Using a hammer and a leveled pry bar, it’s now time to remove the backsplash connecting to the countertop. Starting at the topmost edge of the backsplash, lightly strike your pry bar using the hammer to remove the backsplash step by step. Continue doing this until you remove all the backsplash connected to the countertop. 

5171_Arabetto
5171 Arabetto

Removing the Countertop  

After completing all the pre-removal steps, it’s now time to undertake the main task –removing the granite countertop. These steps will help you in removing the countertop hassle-free.  

  1. The first step will be to identify the connection point between the granite countertop and the cabinets. Look inside the top of the cabinet to identify the joint.  

After this, insert the pry bar into this joint by hitting it gently with your hammer. Turn gently to break the glue or adhesive connecting the two.  

Tapping a wooden shim between the countertop and the cabinet’s edge will help to hold the granite countertop at the desired spot. Continue screwing and shimming from the front side of the cabinet until you can slowly lift the entire front frame.  

  1. Continue further inside the cabinets, using your pry bar and a hammer to raise the granite slab until you reach the far end. Ensure that you insert wooden shims at every step to hold the gap between the cabinet and the granite slab.  

Continue the process until the entire slab is raised. Be gentle to avoid breaking the granite countertop. 

  1. To lift the countertop from the top of the cabinets, you’ll need assistance from several people. Depending on the size of the slab, have one person per every 3-4 feet of the countertop.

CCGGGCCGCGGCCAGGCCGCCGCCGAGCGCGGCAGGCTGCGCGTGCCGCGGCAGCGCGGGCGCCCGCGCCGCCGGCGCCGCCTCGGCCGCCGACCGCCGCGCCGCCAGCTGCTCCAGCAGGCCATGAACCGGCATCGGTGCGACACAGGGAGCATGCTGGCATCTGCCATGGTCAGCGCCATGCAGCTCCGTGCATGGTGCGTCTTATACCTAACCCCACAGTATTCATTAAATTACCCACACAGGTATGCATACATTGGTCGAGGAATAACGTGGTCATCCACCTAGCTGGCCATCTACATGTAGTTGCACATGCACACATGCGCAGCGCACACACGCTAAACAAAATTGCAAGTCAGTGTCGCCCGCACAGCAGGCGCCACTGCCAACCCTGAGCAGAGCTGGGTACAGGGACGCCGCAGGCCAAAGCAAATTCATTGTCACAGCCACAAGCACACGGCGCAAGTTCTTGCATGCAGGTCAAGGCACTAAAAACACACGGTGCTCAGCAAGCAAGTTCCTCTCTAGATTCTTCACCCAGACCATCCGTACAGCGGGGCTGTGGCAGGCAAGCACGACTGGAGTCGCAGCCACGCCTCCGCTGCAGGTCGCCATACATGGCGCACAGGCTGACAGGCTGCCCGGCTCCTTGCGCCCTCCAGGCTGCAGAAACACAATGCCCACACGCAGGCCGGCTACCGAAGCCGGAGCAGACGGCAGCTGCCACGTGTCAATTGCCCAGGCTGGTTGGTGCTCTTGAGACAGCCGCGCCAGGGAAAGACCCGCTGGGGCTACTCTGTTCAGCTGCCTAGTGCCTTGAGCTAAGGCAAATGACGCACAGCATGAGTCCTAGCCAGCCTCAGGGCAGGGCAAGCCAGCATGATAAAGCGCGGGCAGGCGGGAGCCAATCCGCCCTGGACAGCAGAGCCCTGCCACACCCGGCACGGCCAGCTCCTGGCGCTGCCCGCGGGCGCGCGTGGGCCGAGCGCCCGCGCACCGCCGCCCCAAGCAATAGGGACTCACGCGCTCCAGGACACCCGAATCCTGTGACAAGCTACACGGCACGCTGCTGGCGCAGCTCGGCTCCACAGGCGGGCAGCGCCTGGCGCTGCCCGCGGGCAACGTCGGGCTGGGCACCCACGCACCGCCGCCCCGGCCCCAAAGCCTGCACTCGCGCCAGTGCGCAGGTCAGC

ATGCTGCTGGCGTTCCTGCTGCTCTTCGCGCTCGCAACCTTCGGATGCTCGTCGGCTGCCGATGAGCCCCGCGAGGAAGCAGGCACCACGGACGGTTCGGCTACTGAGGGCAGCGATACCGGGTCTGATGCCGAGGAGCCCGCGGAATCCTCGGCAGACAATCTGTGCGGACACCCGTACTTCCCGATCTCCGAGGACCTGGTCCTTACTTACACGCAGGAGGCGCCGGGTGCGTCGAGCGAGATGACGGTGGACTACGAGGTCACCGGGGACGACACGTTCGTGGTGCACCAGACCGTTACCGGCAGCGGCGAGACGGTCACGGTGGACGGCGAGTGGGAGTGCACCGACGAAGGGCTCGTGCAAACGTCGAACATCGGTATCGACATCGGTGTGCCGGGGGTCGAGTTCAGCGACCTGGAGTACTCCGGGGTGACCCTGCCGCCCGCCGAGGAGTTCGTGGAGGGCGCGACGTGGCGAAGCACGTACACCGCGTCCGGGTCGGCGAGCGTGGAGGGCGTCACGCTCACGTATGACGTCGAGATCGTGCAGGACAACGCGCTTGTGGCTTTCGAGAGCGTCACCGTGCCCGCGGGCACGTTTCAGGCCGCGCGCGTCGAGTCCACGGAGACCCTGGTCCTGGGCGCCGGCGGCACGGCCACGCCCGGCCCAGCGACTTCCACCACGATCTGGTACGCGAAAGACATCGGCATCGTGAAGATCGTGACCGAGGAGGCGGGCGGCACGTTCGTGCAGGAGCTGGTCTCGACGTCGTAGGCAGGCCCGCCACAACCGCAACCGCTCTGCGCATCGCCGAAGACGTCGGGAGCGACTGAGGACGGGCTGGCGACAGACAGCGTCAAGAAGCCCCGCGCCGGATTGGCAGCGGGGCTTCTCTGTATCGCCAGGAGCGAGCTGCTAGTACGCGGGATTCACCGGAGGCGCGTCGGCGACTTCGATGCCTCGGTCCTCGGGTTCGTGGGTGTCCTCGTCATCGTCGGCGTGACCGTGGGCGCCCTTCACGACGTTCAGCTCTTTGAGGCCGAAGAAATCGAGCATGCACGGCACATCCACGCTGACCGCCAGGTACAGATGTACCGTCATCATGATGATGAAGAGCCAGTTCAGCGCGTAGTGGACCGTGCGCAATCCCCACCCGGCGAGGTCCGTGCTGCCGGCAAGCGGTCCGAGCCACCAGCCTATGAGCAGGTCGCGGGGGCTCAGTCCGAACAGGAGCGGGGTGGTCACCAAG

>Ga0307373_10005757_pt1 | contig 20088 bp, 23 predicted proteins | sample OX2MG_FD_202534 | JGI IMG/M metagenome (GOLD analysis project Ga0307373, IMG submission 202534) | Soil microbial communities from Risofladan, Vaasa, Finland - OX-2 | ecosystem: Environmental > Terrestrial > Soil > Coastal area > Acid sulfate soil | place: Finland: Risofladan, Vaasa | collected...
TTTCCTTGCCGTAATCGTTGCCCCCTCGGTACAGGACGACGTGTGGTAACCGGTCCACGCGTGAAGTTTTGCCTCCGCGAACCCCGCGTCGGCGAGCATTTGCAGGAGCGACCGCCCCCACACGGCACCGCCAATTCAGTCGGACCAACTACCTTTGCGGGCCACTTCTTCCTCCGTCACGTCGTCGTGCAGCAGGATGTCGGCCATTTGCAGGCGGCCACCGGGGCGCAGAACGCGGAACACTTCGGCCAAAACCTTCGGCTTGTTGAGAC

Work simultaneously to slowly tilt your countertop from the back edge, dropping it into your hands. From here, you can now carefully transfer the granite countertop to where you want it stored.  

  1. If you intend to use the granite slab somewhere else, ensure you store it properly to avoid damage. One way to do this is to store it with its top facing down. 

With these simple steps, you can remove granite countertop slabs without causing any damage. However, we always advise customers to seek the services of an expert.  

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5112 Aterra Blanca

Why Replace a Granite Countertop with a Quartz One?  

Granite countertops are made from 100% naturally mined stone, milled and polished to develop these beautiful slabs. Though it has the appearance of stone, quartz is not 100% natural. Instead, it’s around 90% natural stone, combined with 10% polymer resins.  

So, how does this 90% natural store outrank the 100% natural one? Here are several benefits of using quartz countertops compared to granite ones. 

  • Quartz is more uniform. 

Unlike granite slabs which are all-natural, quartz slabs are altered to create a more uniform and classic look. For a more even and consistent look, quartz offers the best solution.   

  • Wide color range  

Quartz slabs come in multiple colors, allowing you to choose the one that best suits your style and matches your interior.  

  • Less maintenance, easier to repair 

Once installed, quartz countertops require minimal maintenance to keep them in perfect condition. If the slab does somehow chip, it’s easy to replace the broken part due to high uniformity. 

  • Durability  

Although granite is durable, quartz outranks it. It’s harder and resists most scratches with greater ease. 

  • Mimicking ability 

Since it’s available in almost any color, quartz can be made to mimic various stones, including marble and granite. This allows you to have the look you want with the convenience of an ultra durable material. 

  • Antibacterial quality 

Since quartz is a non-porous material, it’s bacteria-free. This is unlike granite, which is porous and encourages bacterial growth. The non-porous quality makes it the best material for your kitchen countertops.